“That was not good ... It was a done deal and then he walked in, ‘thumbs down.’ It’s alright. We essentially gutted it anyway,” he said, adding that if people see health care costs rising, it’s the Democrats’ fault.
Rising costs on Nevada’s health insurance marketplace has largely been blamed on the Trump administration’s decision to end so-called cost-sharing reduction payments and subsequent congressional inaction to address rising insurance rates.
Trump touched down in Las Vegas just before 11 a.m. on Saturday and was greeted by Treasure Island casino owner and former business partner Phil Ruffin and his wife Oleksandra. On the tarmac, a cadre of Nevada Republican candidates lined up to greet him, including Heller, Laxalt, Tarkanian and Nevada Republican Party Chairman Michael McDonald.
The president’s visit is his third to Nevada since taking office — stopping in Las Vegas after the mass shooting in October and a stop in Reno for the American Legion’s annual conference in August. He also attended a fundraiser for the state Republican Party in Lake Tahoe in August 2016.
Trump’s motorcade passed through a gauntlet of protesters before arriving at the Suncoast Hotel and Casino, where he was to headline a private fundraiser for Heller where tickets went for $50,000 per couple, or $15,000 a pair to get a photo with the president. Non-delegates to the state convention were charged $250 to attend the midday event.
In brief remarks at the convention delivered ahead of the president’s address, Heller touted positive job creation numbers in Nevada over the previous months, and largely credited the passage of the federal Tax Cuts and Jobs Act last year for the bump in employment.
“I wrote it, and I fought for it, and I’m so pleased that this president signed it,” he said. “And there was a purpose for this bill, and that was to reverse the Obama nightmare.”
Laxalt followed with a speech attacking his general election opponent, Clark County Commission Chairman Steve Sisolak. He took a page from Trump by giving Sisolak a new nickname — “Shady Steve” — and his campaign simultaneously unveiled an attack website by the same name.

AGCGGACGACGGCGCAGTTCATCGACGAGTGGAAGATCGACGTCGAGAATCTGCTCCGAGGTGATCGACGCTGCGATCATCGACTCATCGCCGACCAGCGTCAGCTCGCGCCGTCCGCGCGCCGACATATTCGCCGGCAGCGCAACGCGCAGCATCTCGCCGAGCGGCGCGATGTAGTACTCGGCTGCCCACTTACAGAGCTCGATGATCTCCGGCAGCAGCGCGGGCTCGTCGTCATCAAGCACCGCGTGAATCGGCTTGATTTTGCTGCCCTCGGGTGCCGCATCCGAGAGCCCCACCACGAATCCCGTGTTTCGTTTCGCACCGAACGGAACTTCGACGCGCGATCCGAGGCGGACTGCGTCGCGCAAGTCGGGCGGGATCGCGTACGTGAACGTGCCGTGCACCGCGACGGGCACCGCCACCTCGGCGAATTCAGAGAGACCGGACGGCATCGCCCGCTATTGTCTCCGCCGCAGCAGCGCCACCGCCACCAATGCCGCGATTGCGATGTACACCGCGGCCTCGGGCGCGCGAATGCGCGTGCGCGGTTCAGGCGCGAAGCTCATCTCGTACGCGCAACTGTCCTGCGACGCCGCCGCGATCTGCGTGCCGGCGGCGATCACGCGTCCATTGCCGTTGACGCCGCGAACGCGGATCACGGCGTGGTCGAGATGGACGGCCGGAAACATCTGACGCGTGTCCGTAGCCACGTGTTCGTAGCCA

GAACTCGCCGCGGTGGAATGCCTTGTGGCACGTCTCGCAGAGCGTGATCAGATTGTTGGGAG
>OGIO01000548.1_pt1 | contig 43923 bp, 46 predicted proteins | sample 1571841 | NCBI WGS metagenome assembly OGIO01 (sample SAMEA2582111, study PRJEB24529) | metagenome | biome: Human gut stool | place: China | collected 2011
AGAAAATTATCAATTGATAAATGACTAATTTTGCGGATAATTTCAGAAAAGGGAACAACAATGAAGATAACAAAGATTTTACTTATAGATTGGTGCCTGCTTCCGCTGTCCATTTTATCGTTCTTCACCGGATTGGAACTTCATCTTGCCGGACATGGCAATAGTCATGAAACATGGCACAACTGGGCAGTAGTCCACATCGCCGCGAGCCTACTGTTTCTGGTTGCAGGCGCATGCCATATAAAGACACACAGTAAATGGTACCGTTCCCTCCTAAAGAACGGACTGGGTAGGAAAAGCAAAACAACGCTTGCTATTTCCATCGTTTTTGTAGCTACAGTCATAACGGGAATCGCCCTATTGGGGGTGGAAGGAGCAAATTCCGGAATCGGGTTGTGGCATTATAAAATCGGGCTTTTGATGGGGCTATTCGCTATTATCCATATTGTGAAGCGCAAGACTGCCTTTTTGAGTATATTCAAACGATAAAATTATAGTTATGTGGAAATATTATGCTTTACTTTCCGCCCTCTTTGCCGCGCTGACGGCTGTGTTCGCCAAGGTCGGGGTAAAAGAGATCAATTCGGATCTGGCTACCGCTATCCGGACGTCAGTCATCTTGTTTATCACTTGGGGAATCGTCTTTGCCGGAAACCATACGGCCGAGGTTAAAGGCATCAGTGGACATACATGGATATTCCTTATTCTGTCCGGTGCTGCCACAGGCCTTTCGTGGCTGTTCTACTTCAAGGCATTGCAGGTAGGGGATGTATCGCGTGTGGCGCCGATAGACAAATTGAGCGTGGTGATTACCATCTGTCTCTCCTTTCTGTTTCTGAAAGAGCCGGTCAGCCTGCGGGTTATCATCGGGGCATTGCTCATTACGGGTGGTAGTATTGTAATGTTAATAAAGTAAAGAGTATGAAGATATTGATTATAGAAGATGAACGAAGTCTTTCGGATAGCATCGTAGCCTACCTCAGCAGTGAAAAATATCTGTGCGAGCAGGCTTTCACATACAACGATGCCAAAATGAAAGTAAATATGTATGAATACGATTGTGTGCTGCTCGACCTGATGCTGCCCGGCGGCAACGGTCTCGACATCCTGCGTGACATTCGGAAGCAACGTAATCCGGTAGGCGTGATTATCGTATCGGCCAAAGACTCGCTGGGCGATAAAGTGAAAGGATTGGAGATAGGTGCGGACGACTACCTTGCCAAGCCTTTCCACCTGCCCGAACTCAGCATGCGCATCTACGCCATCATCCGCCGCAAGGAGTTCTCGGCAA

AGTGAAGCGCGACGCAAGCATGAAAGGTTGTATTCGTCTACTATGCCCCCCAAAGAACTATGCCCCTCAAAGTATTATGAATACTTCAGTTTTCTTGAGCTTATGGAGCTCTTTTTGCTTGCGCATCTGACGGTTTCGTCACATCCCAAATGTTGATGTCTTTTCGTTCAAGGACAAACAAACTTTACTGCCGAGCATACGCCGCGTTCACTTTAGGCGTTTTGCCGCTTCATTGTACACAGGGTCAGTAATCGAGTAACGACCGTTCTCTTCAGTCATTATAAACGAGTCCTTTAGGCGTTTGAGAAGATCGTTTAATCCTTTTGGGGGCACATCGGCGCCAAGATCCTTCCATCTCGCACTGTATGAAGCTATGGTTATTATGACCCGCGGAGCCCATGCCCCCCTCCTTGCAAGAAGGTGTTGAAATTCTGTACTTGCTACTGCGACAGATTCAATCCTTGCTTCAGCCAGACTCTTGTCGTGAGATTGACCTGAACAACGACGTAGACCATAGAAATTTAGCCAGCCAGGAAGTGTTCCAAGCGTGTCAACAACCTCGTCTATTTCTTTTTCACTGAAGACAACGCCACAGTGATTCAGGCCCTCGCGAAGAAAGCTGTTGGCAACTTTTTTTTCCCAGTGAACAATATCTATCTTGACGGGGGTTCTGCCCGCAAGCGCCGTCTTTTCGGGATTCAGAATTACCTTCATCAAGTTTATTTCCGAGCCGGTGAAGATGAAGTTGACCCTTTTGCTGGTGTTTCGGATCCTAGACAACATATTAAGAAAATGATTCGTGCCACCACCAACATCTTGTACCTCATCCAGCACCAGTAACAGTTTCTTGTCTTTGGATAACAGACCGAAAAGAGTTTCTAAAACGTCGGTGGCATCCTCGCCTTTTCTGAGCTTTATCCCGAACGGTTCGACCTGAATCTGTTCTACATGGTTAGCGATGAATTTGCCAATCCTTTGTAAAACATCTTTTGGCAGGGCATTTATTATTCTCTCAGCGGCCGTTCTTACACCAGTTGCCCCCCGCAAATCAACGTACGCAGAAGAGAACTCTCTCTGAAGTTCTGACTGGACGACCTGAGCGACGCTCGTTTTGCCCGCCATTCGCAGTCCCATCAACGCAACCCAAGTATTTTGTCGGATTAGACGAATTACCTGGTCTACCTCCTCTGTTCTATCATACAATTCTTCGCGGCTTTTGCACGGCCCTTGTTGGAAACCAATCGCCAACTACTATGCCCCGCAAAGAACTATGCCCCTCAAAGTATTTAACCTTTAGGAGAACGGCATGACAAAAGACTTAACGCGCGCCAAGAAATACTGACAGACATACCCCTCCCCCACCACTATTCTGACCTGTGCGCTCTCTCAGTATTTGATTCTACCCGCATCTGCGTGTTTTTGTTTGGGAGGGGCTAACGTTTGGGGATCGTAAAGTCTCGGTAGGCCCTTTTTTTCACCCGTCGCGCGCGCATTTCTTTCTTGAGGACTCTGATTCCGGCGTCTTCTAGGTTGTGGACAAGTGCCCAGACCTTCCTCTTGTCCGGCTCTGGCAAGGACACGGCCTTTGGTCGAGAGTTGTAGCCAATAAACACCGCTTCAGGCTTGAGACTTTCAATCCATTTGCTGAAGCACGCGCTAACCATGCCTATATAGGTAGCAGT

“Shady Steve is a career politician who has spent decades complaining about the problems and little time getting to work on the solutions,” Laxalt said. “He’s someone who put political favors ahead of our priorities. This election is a choice between leadership and cronyism; real solutions or a political agenda that will take our unique state the way of California.”
The criticisms are an echo of Laxalt’s initial volleys in what’s expected to be a vicious campaign to replace termed-out Republican Gov. Brian Sandoval. Laxalt’s first ad raised the specter of pay-to-play deals from Sisolak’s time on the commission.
In the speech, where he prompted the audience to shout “Shady Steve” after each charge, Laxalt blamed Sisolak for Nevada’s bottom-ranking education system and regulations that are “choking Clark County businesses with red tape.” Although Laxalt is the state’s chief law enforcement officer, he said Sisolak’s leadership is why Clark County residents “don’t feel safe at night” and crime is on the rise.
“They’re going to say I’m a puppet for the president. They’re already saying it,” Laxalt said. “But Donald Trump didn’t fail Clark County for decades like he has.”
Trump gave Laxalt a few shout-outs during the speech, saying he had a tough race ahead of him but was a “tough cookie.” Laxalt was seen riding next to Trump in a limousine heading away from the airport upon Trump’s arrival.
Trump also gave brief remarks and participated in a small business “roundtable” at the South Point Hotel and Casino with Heller, Laxalt, Labor Secretary Alex Acosta and a handful of Nevada business leaders, including Witkoff Group CEO Steven Witkoff. South Point CEO Michael Gaughan, a prominent Trump supporter who doubled the bonuses paid to his 2,300 full time employees after the tax overhaul bill was approved last year, is out of the country and did not participate in the roundtable.
Witkoff, a longtime friend of Trump, has credited the Republican-led cuts to corporate taxes as the primary reason he invested in the mothballed Fontainebleau property — now called “The Drew” on the Las Vegas Strip.
Witkoff, who said he named the 4,000-room resort after late son Andrew, said the project would take about $3 billion to complete with construction activity beginning in July 2019. He said it would lead to 3,500 construction jobs and 7,000 full time jobs.
“Overall this administration's policies, which also include deregulation, has lead to significant GDP growth,” he said. “Positive business activity is made possible when government, private investors, labor come together in a way that benefits everybody.”